Talk

Advanced search

This topic is for discussing childcare options. If you want to advertise, please use your Local site.

Nanny sick pay

(11 Posts)
FabulousFairy Tue 04-Nov-14 14:52:42

Hi, what is the norm. I'm nanny and not been sick before and not enjoying being ill at all, one minute crashed the next.
Payment is at employers discretion in contract.
Do I offer to take as holiday? As still need full pay to cover bills. Is this the norm in other professions?
Want to do the right thing as parents have to find and pay for cover too.

nannynick Tue 04-Nov-14 15:04:35

SSP kicks in on the 4th consecutive day of illness but it isn't much money. Your employer at their discretion can pay you in full. You could offer to take some as annual leave.

Some companies offer sick pay for a certain number of days , others do SSP only. So there is no norm. Some nannies will have a certain number of sick days in their contract.

Talk to your boss. Keep them informed. Discuss pay options.

FabulousFairy Tue 04-Nov-14 15:07:31

I will do that nannynick.

Greenfizzywater Tue 04-Nov-14 16:49:05

Be aware that your boss may not be able to afford to pay you full pay, assuming that they have to pay for alternative childcare. I am in a fairly well paid profession and my nanny takes over 50% of my take home wage, if it wasn't for a day of family childcare it would be 80%. So please don't feel unappreciated if they don't offer more than SSP. Do you have income protection insurance that would kick in if it is long term illness?

Tapestry12 Tue 04-Nov-14 17:00:09

It's not a long illness. But I think I had better sort some income protection insurance for the future.
I totally understand about their income too. They do pay me well and I just want to do the right thing.

Blondeshavemorefun Tue 04-Nov-14 17:40:17

Depends what you have in your contract

Some have ssp which tbh isn't much about £15per day and doesn't kick in till 4th day - which by then many are well again

Some have a week which I think is fair to both nanny and employer

Income protection often doesn't cut in till a month later unless you lay HIDEOUS premiums

Tbh you and every one who is employed is better off having a week or twos wages in a NEVER TOUCH account incase you need it

Tapestry12 Wed 05-Nov-14 05:56:58

Fantastic idea. Will start building that one up as have e account which had had nothing in for years. Shall put little in every month.

Callaird Thu 06-Nov-14 10:32:21

I have a week sick at full pay in my contract. I have had 9 days off sick in almost 28 years so my employers know that I'm not known for taking this piss. In fact I have an awful cold (day 6) slept about 4 hours last night, face is boiling, body is freezing, I'm at work! My charge gave it to me, DB is abroad until tomorrow and MB is snowed under at work, charge is asleep on the sofa next to me and I'm chilling on the sofa! We'll go out for some fresh air when he wakes up.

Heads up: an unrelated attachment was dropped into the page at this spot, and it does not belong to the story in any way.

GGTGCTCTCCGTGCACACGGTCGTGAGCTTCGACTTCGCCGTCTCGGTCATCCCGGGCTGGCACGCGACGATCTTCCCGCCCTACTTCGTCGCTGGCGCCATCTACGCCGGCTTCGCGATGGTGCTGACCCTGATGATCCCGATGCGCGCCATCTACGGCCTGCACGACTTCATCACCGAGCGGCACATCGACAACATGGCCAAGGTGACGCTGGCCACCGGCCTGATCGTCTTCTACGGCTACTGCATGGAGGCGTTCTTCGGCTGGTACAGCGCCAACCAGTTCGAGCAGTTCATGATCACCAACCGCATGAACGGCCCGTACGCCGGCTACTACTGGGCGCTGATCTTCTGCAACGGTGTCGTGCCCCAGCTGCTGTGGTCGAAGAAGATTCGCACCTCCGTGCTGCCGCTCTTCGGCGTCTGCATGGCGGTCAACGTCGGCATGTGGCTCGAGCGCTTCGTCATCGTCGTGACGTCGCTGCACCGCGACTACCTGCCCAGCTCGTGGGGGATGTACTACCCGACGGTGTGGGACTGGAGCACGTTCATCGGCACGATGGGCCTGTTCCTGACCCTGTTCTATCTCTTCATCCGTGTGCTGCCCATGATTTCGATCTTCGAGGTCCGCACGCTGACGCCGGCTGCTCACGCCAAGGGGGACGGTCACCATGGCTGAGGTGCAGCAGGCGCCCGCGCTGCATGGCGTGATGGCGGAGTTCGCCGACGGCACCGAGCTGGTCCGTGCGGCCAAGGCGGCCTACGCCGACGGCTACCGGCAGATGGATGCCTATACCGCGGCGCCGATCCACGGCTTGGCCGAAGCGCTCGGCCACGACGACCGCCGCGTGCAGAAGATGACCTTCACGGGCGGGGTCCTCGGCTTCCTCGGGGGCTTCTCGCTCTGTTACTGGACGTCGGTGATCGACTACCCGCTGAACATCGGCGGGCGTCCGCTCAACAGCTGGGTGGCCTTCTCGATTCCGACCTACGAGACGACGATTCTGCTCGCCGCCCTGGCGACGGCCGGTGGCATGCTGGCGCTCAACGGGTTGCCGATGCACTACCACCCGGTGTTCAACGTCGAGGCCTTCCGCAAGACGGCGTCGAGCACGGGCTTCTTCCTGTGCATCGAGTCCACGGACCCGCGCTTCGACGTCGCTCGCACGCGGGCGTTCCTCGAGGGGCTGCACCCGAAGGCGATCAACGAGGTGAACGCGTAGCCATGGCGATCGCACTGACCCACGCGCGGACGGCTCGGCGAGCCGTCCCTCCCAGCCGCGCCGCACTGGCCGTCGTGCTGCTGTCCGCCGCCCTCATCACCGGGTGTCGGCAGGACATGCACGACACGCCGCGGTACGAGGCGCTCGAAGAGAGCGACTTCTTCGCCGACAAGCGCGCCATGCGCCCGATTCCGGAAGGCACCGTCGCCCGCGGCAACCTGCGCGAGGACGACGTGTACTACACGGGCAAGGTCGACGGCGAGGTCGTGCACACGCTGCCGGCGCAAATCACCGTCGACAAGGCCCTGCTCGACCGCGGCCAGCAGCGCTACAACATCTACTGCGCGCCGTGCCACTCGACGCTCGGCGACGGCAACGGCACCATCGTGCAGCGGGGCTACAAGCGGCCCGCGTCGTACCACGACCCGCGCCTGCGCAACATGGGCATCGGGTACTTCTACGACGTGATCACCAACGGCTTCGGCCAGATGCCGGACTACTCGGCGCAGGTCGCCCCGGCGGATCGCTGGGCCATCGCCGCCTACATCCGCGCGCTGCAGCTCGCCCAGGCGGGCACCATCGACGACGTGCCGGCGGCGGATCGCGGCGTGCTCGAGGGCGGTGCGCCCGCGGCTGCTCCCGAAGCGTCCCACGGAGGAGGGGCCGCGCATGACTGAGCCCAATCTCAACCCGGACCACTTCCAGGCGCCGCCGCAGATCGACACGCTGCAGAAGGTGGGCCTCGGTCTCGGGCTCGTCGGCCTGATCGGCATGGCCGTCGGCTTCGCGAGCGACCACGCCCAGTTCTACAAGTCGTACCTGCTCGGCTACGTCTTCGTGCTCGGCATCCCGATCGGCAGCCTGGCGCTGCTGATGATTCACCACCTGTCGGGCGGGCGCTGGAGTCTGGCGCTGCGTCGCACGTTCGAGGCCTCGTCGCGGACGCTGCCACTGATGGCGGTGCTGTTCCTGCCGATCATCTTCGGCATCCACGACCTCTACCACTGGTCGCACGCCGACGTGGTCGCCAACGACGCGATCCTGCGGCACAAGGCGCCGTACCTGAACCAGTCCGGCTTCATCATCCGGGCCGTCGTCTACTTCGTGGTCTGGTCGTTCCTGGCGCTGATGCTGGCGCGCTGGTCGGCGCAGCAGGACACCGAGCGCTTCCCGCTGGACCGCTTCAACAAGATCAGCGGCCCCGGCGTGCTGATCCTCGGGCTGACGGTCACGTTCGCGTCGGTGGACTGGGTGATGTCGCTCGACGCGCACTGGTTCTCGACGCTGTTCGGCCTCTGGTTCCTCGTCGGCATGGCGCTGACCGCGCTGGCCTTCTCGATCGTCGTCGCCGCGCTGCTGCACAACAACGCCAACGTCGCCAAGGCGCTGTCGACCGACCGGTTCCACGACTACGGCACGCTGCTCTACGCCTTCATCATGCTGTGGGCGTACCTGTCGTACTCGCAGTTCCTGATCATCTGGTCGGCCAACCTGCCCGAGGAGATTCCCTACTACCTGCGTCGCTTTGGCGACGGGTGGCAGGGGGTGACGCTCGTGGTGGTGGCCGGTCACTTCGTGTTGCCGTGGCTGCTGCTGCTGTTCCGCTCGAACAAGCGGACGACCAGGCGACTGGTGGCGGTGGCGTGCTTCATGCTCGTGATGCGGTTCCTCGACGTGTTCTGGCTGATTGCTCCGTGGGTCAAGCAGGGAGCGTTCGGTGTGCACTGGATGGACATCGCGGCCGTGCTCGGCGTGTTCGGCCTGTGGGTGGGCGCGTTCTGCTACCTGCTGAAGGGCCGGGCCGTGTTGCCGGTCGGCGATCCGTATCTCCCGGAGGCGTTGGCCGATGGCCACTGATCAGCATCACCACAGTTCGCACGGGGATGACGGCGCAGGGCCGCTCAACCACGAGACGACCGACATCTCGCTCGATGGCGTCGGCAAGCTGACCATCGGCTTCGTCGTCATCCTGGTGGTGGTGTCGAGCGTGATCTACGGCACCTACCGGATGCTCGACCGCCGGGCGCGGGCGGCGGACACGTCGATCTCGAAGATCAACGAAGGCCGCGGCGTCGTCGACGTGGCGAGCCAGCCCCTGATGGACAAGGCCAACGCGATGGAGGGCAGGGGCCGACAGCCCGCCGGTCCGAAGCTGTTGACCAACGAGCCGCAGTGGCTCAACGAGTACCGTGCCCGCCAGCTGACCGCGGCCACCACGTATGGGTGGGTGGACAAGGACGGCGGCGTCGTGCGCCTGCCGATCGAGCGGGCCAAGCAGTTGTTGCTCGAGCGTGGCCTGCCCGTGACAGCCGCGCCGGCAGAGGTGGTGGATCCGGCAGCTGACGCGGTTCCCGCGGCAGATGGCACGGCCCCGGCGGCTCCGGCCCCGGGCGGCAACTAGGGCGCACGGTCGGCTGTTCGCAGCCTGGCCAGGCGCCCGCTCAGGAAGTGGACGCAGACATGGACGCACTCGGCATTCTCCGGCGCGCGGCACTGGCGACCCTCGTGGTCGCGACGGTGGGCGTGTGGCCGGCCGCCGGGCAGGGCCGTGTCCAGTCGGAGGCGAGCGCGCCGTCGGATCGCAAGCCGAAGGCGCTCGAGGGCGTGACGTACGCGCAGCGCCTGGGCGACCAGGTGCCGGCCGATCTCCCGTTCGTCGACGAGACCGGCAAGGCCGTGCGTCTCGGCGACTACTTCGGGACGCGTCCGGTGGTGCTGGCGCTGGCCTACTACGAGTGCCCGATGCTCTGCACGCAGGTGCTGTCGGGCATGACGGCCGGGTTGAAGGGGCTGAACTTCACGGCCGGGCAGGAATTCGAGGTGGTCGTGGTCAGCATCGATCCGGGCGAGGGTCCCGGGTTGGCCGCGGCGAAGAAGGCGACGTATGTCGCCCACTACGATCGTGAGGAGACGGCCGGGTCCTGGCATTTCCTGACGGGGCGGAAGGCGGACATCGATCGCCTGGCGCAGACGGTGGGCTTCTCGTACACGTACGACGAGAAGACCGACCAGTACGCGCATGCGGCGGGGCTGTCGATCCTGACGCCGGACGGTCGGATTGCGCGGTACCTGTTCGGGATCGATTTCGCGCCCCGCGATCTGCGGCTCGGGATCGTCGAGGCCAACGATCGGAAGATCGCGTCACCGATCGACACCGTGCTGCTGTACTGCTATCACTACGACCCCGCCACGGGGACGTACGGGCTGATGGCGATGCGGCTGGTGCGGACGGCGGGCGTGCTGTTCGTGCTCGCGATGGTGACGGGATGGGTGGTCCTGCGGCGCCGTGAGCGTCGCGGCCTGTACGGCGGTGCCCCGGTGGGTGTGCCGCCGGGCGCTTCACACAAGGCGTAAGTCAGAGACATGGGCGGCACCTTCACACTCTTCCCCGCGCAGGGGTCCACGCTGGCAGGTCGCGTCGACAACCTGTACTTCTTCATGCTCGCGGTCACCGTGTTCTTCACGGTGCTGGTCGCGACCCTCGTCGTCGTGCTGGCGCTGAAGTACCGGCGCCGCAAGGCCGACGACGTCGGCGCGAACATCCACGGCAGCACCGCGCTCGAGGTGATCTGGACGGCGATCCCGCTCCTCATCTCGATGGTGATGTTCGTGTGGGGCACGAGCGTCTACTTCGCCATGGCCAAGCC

TreadSoftlyOnMyDreams Thu 06-Nov-14 15:03:36

Nanny employers can no longer claim back SSP from the state [thanks govt] so your sick pay as well as pay for your cover will come out of their pocket.

The norm [as far as I have been able to work out] is similar for other professions. Full pay up to a certain number of days per annum. In the company I work for [large professional place with all the usual benefits] you get called in for illness over 6 days, particularly if there is a trend of Mondaymorningitis. After 6-10 days [depending on tolerance of company and any chronic illness] they may put you on SSP for any illness for the remainder of the year. And that's for employers who can reclaim your SSP.

I'd suggest calling your employers and clarifying your position asap. If they can't afford to cover you on full pay beyond a couple of days, then offer to take it as paid holiday if they can manage it.

Note: You may have to take the holiday anyway as unpaid later in the year if the family are going away and don't require you, so start saving. Does that make sense?

I'd get some savings in place, and speak to your bank about a temp loan if required.

Blondeshavemorefun Thu 06-Nov-14 21:21:06

If the family decide to go away as nanny is able and willing to work then family need to pay their nanny - so no need to take as holiday

Imagine the uproar that would happen in offices and companies if they said I'm going away next week for two weeks. You don't need to come in as office is shut - but you won't get paid either

NannyLA Fri 07-Nov-14 16:00:08

Well said ' blondes' agree with you totally - have nannied for 20 years. And this is coming up time and time again lately. Would not happen in any other profession unless self employed, which we are not!

Join the discussion

Join the discussion

Registering is free, easy, and means you can join in the discussion, get discounts, win prizes and lots more.

Register now